Friday, October 10, 2003

Wilkinson et al., "Hybridization Between Brassica napus and B. rapa on a National Scale in the United Kingdom," Science express abstract:
Measures blocking hybridization would prevent or reduce biotic or environmental change caused by gene flow from genetically modified (GM) crops to wild relatives. The efficacy of any such measure depends on hybrid numbers within the legislative region over the life-span of the GM cultivar. We present a national assessment of hybridization between rapeseed (Brassica napus) and B. rapa from a combination of sources, including population surveys, remote sensing, pollen dispersal profiles, herbarium data, local Floras, and other floristic databases. Across the United Kingdom, we estimate that 32,000 hybrids form annually in waterside B. rapa populations, whereas the less abundant weedy populations contain 17,000 hybrids. These findings set targets for strategies to eliminate hybridization and represent the first step toward quantitative risk assessment on a national scale.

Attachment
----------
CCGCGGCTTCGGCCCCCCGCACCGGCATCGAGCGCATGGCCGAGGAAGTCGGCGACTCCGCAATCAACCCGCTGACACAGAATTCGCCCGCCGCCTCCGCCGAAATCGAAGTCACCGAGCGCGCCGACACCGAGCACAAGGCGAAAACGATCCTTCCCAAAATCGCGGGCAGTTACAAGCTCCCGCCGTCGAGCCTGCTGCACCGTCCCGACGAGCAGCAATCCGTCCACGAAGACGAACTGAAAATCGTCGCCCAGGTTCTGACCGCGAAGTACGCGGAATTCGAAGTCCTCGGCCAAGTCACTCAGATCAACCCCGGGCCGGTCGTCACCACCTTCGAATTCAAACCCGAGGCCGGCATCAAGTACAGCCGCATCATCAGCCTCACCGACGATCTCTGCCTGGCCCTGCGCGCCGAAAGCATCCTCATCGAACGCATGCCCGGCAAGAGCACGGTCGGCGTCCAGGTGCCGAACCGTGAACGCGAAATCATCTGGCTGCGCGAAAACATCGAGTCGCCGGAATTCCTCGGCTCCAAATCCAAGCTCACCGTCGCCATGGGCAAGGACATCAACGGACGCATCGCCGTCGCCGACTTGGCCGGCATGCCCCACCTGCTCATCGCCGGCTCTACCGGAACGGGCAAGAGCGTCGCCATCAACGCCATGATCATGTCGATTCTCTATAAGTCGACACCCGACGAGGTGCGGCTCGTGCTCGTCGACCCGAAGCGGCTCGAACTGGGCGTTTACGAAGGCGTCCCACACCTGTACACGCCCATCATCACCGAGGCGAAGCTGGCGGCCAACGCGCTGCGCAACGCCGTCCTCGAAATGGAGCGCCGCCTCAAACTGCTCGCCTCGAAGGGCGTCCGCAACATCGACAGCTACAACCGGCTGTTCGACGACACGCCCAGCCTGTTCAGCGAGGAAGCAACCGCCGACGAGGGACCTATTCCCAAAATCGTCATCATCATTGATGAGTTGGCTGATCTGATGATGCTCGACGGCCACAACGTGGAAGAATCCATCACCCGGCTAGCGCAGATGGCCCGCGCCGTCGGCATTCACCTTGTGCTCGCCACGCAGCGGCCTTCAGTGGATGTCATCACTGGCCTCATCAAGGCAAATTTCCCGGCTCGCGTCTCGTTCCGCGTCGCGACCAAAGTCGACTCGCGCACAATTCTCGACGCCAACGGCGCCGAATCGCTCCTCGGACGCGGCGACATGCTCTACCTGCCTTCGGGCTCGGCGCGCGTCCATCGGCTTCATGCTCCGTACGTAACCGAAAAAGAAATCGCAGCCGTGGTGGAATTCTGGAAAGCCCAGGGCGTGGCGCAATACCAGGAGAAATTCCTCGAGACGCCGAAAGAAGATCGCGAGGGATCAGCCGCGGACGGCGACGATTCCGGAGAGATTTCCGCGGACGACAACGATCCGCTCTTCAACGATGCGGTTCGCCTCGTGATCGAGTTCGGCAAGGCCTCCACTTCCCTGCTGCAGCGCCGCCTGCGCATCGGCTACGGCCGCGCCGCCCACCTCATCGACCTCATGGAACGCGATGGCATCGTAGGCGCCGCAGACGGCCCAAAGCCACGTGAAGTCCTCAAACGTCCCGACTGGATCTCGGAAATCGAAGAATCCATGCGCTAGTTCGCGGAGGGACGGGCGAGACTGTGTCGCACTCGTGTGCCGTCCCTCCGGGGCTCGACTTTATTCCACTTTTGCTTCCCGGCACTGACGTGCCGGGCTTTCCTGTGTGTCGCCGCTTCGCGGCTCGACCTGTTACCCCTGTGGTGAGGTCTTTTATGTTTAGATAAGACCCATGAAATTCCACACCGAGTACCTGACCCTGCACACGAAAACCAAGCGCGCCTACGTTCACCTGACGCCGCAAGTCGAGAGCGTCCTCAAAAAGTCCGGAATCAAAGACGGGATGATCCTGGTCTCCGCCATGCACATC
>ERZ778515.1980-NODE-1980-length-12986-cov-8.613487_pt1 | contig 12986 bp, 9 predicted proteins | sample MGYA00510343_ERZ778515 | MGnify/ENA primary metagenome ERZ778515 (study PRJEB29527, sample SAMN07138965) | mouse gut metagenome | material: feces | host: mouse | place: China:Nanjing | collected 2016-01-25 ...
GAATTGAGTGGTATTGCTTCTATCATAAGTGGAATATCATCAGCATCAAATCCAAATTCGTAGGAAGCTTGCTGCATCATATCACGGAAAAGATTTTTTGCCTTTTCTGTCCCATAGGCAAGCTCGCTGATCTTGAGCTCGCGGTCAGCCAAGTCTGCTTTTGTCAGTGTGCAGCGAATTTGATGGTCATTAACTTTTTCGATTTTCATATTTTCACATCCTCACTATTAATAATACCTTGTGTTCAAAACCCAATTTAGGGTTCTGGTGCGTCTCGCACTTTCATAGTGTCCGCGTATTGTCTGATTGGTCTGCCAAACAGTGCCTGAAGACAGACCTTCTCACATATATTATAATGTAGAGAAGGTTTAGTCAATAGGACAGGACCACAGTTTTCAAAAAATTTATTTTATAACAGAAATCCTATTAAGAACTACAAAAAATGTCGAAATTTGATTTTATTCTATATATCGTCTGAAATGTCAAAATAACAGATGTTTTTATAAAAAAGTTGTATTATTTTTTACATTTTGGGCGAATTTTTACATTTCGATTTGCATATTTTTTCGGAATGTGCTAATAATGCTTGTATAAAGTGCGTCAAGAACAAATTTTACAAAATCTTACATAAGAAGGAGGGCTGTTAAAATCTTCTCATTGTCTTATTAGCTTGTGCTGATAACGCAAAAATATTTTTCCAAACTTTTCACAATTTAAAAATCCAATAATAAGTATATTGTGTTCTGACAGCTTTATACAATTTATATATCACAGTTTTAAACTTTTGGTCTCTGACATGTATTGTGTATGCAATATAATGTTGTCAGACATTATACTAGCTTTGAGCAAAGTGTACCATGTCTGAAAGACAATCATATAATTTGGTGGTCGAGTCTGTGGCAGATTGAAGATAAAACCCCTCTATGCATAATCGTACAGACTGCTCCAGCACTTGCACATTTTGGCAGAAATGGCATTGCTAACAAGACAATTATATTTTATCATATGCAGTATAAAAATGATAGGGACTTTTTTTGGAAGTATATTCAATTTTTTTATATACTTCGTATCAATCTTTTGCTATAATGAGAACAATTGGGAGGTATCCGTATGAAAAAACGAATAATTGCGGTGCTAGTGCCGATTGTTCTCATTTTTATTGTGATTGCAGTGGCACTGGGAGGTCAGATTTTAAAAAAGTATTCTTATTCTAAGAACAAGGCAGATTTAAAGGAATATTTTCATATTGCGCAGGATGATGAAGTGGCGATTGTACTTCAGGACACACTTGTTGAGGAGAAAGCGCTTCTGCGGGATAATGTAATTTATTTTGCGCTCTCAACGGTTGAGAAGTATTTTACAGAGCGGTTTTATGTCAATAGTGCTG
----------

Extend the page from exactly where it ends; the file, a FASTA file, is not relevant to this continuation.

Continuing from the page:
Science news; nsu; BBC:
The researchers conclude: "We infer that widespread, relatively frequent hybrid formation is inevitable from male-fertile GM rapeseed in the UK... the substantial numbers of predicted long-range hybrids means physical isolation would tend only to suppress rather than prevent hybrid formation."

But they add: "The presence of hybrids is not a hazard in itself and does not imply inevitable ecological change... an estimate of hybrid abundance represents only the first step toward a more quantitative assessment of risk at the national level."


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